Lluís Parramon and Emma Tahull founded their studio in 1997. The office focuses on delivering comfortable, contextual and energy-efficient architectural projects for private and commercial clients.
    The photography is by Judith Casas Sayós.

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    Casa Olivar is a Madrid apartment designed as a “sensorial refuge”

    Designers Matteo Ferrari and Carlota Gallo have transformed a traditional two-storey apartment in Madrid, Spain, into a tranquil home for themselves featuring a pared-back palette of natural materials and crafted details.

    Casa Olivar is located in a typical corrala – a type of apartment building found in the old parts of Madrid, where housing units are accessed from external covered corridors.
    Matteo Ferrari and Carlota Gallo have designed their own apartment in MadridThe apartment’s interior was in poor condition when Ferrari and Gallo purchased the property, and decided to convert it into a contemporary home.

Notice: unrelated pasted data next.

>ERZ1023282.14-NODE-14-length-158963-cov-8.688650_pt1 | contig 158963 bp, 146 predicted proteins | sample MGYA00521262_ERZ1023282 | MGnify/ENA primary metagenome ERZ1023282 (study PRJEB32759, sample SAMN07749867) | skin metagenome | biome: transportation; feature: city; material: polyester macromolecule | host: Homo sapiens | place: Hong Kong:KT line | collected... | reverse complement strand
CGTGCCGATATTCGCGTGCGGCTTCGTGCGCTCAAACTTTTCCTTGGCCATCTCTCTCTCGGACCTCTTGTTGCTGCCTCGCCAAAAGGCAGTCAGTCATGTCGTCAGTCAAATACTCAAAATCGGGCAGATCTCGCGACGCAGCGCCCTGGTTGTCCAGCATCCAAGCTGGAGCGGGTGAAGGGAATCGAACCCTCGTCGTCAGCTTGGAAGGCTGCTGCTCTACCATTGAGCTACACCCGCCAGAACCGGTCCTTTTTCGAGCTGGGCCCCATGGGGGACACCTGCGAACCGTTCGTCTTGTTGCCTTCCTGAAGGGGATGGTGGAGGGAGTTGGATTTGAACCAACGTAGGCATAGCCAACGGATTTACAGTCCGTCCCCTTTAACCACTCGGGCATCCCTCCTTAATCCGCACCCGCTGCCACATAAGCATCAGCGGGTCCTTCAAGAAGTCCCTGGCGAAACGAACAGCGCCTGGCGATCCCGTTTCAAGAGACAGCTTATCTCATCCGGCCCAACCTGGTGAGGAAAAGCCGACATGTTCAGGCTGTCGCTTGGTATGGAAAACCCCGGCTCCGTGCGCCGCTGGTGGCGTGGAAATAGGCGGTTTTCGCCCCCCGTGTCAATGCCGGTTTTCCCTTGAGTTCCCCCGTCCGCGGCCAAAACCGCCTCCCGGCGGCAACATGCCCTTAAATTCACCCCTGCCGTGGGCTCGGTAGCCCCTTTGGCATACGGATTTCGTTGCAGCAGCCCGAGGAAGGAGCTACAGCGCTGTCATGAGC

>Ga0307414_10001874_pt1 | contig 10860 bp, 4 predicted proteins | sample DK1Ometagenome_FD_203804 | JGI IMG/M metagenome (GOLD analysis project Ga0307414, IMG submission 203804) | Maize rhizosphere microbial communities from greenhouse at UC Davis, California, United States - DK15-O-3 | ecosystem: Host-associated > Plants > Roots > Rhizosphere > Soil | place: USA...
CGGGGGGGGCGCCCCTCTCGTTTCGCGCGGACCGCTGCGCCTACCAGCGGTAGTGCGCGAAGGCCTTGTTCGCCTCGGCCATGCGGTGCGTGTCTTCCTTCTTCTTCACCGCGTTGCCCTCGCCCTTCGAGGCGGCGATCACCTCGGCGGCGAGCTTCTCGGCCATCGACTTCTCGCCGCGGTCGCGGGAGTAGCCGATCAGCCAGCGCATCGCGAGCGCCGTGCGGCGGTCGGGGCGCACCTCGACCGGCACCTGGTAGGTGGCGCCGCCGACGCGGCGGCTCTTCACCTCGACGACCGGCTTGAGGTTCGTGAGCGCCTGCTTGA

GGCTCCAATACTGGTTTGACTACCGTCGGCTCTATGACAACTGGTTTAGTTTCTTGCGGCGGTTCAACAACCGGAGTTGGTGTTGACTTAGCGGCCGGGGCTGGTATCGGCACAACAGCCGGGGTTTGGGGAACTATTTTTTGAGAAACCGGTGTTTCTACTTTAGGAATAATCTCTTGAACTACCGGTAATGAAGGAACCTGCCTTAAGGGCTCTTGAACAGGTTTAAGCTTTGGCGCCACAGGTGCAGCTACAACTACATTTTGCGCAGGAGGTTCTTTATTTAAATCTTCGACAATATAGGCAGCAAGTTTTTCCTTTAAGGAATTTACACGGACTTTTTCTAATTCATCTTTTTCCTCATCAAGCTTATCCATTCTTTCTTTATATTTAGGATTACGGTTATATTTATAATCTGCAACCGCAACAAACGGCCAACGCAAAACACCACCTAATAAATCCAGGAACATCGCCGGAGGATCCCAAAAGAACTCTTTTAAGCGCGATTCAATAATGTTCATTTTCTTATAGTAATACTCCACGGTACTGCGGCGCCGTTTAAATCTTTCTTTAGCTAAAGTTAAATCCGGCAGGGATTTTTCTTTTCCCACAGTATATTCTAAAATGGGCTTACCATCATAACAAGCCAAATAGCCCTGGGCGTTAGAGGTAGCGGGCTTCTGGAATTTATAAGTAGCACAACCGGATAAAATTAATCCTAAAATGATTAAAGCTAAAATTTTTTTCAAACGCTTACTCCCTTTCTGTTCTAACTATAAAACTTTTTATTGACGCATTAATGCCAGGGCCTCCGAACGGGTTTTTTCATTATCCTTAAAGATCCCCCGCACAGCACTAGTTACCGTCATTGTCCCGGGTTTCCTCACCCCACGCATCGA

The design retains some of the building’s historical features while reorganising the compact interior to create a series of light and bright interconnected spaces.
    Its living room is flooded with light via two huge windowsFerrari and Gallo describe the apartment as a “non-urban place, a sensorial refuge to reconnect with ourselves, regulate our emotions and disconnect from the hustle and bustle of the outside world”.

    The couple used a pared-back material palette to create a warm and comfortable atmosphere, making the most of the daylight that enters the interior through two large windows in the living room.
    Arched openings separate the dining area from the living room”The intervention is characterised by a spatial continuity and a warm minimalism,” the duo explained. “It seeks to elevate natural light and encourage the use of local craft materials, generating a close dialogue between light and materiality.”
    A central partition dividing the dining area from the living room was altered by adding a pair of lowered arches that echo the proportions of the facade openings.
    Aluminium kitchen fronts provide a counterpoint to the muted colour paletteLight from the windows passes through the openings to reach the kitchen, while the bedroom downstairs receives indirect illumination from a pair of openings in the floor above.